Just a few days after Hong Kong reassured businesses that its stand on cryptocurrencies is separate from that of mainland China, a new report this week revealed that the vertical city is planning to legalize retail crypto trading to regain its status as a global digital asset hub.
The Hong Kong government is reportedly planning a mandatory licensing program for crypto platforms that will enable retail cryptocurrency trading, Bloomberg reported Thursday, citing unnamed sources familiar with the matter. The plan to re-establish the vertical city as a global crypto hub is expected to be revealed Monday at the Hong Kong FinTech Week, with the plans said to be enforced in March 2023.
Elizabeth Wong, the director of licensing and head of the fintech unit of Hong Kong’s Securities and Futures Commission (SFC), confirmed last week that they are considering allowing retail investors to “directly invest into virtual assets.”
“We’ve had four years of experience in regulating this industry … We think that this may be actually a good time to really think carefully about whether we will continue with this professional investor-only requirement,” she was quoted as saying by South China Morning Post, noting that the industry has also become more compliant.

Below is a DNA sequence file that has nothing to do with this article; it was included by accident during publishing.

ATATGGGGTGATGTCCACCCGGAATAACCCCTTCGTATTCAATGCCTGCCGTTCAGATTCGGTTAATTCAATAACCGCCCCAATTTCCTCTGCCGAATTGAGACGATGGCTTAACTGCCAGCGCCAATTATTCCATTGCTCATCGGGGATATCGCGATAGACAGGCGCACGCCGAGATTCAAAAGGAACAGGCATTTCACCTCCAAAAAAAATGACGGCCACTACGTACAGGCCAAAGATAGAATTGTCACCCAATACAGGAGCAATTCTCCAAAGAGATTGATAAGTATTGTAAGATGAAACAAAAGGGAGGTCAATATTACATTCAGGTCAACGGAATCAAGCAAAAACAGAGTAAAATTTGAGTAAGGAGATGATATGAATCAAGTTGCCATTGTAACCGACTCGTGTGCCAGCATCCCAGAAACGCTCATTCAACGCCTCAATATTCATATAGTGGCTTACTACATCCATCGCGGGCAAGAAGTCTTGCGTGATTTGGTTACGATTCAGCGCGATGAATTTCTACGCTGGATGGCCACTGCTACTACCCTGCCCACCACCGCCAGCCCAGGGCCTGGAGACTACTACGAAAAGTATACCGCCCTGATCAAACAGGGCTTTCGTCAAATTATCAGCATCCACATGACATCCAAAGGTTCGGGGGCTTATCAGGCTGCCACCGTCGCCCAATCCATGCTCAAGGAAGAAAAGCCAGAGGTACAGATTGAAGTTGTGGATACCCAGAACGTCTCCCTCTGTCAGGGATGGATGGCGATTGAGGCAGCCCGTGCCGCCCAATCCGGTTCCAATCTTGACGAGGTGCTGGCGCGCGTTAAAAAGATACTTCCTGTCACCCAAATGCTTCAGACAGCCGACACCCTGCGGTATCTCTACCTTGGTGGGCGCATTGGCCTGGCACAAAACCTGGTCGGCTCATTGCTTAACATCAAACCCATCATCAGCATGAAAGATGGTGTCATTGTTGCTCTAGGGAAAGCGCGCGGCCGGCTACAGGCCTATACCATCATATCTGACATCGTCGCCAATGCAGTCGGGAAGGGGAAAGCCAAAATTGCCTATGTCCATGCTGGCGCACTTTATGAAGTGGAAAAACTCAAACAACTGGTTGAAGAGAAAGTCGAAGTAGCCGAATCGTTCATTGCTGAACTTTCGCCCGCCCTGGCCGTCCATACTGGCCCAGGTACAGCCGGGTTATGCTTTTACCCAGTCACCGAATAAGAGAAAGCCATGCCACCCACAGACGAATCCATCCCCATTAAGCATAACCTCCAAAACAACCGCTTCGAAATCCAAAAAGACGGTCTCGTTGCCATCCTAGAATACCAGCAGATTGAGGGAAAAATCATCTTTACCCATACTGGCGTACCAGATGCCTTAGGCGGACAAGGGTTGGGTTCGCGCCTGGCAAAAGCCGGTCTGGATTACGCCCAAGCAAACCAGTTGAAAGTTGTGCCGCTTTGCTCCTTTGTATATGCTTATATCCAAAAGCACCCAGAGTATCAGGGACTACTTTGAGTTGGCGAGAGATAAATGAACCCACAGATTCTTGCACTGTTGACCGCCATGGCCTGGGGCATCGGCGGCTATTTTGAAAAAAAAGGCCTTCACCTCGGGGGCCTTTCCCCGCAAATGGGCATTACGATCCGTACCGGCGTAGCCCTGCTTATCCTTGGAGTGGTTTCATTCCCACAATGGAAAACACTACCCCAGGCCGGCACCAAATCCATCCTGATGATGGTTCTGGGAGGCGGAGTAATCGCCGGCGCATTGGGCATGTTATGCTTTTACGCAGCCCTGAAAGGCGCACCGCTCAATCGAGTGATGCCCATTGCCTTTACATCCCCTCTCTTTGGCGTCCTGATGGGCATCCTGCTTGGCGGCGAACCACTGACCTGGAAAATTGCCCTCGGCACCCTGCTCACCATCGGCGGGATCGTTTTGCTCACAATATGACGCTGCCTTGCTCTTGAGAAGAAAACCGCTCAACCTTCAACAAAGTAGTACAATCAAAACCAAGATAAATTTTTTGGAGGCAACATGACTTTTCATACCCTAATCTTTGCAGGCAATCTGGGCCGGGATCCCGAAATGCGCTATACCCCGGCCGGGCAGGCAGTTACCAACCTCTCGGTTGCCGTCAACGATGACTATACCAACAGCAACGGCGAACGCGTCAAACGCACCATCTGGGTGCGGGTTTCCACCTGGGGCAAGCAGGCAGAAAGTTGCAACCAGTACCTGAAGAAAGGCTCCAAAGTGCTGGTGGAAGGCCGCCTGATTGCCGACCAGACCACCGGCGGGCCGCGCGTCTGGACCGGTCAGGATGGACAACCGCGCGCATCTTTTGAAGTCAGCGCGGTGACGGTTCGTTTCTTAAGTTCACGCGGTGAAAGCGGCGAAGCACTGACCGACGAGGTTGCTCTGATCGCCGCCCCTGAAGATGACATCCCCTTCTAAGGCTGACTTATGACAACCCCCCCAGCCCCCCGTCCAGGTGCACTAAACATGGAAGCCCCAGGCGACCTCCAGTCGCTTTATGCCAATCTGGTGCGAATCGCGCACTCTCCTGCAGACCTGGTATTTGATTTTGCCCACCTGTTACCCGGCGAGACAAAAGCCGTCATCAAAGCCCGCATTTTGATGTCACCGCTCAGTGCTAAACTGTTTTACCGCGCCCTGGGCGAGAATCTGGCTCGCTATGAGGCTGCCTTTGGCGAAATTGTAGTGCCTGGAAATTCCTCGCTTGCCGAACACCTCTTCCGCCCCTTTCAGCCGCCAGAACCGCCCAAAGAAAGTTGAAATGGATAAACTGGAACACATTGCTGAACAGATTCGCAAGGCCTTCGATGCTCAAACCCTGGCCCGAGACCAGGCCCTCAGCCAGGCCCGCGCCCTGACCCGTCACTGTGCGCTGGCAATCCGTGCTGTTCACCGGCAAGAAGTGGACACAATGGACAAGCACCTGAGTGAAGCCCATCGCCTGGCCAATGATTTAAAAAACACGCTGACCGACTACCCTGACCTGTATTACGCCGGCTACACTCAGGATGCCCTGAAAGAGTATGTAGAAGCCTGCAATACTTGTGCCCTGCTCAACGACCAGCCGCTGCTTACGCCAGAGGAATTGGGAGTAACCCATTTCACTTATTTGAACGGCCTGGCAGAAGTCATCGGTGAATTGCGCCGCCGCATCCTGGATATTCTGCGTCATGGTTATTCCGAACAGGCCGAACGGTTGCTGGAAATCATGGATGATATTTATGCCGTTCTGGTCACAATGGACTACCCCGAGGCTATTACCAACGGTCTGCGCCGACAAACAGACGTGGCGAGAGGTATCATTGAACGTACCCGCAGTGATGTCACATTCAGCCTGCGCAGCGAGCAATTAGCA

The SFC director’s comment comes as the Hong Kong government boosts efforts to bring back entire fintech businesses that have left the city. A few years ago, the city used to be a leading global center for cryptocurrency companies like FTX, Binance, Amber Group and Q9 Capital.
However, in 2021, Hong Kong launched a licensing regime that shut down cryptocurrency exchange platforms to everyone except professional investors with portfolios of at least $1.03 million. If the said plan of legalizing retail trading pushes through, it would underline a major shift in the stand of the SFC about crypto.
However, some think that Hong Kong’s plan could be just China’s way to use it as a proxy to transact crypto. Former BitMEX CEO Arthur Hayes in his latest blog said that China just wanted to recycle its surplus dollars and reduce its USD balance without disrupting its financial system, so it has to use Hong Kong.
“If there is a governmental belief that crypto and the technological revolution it heralds have value, then having a vibrant crypto ecosystem in an adjacent territory is a sound policy. Beijing never has to allow the aspects of crypto that might be socially destabilizing to its political model across the border. Hong Kong can be used as a safe space for Beijing to experiment with the crypto capital markets,” Hayes said.
“China has not left crypto — it has just been dormant. The current global geopolitical situation will force China to do something with its dollars. I believe that the reorientation of Hong Kong as a pro-crypto location is a prong in Beijing’s strategy to reduce its position in a way that won’t destabilize its internal financial system,” he added.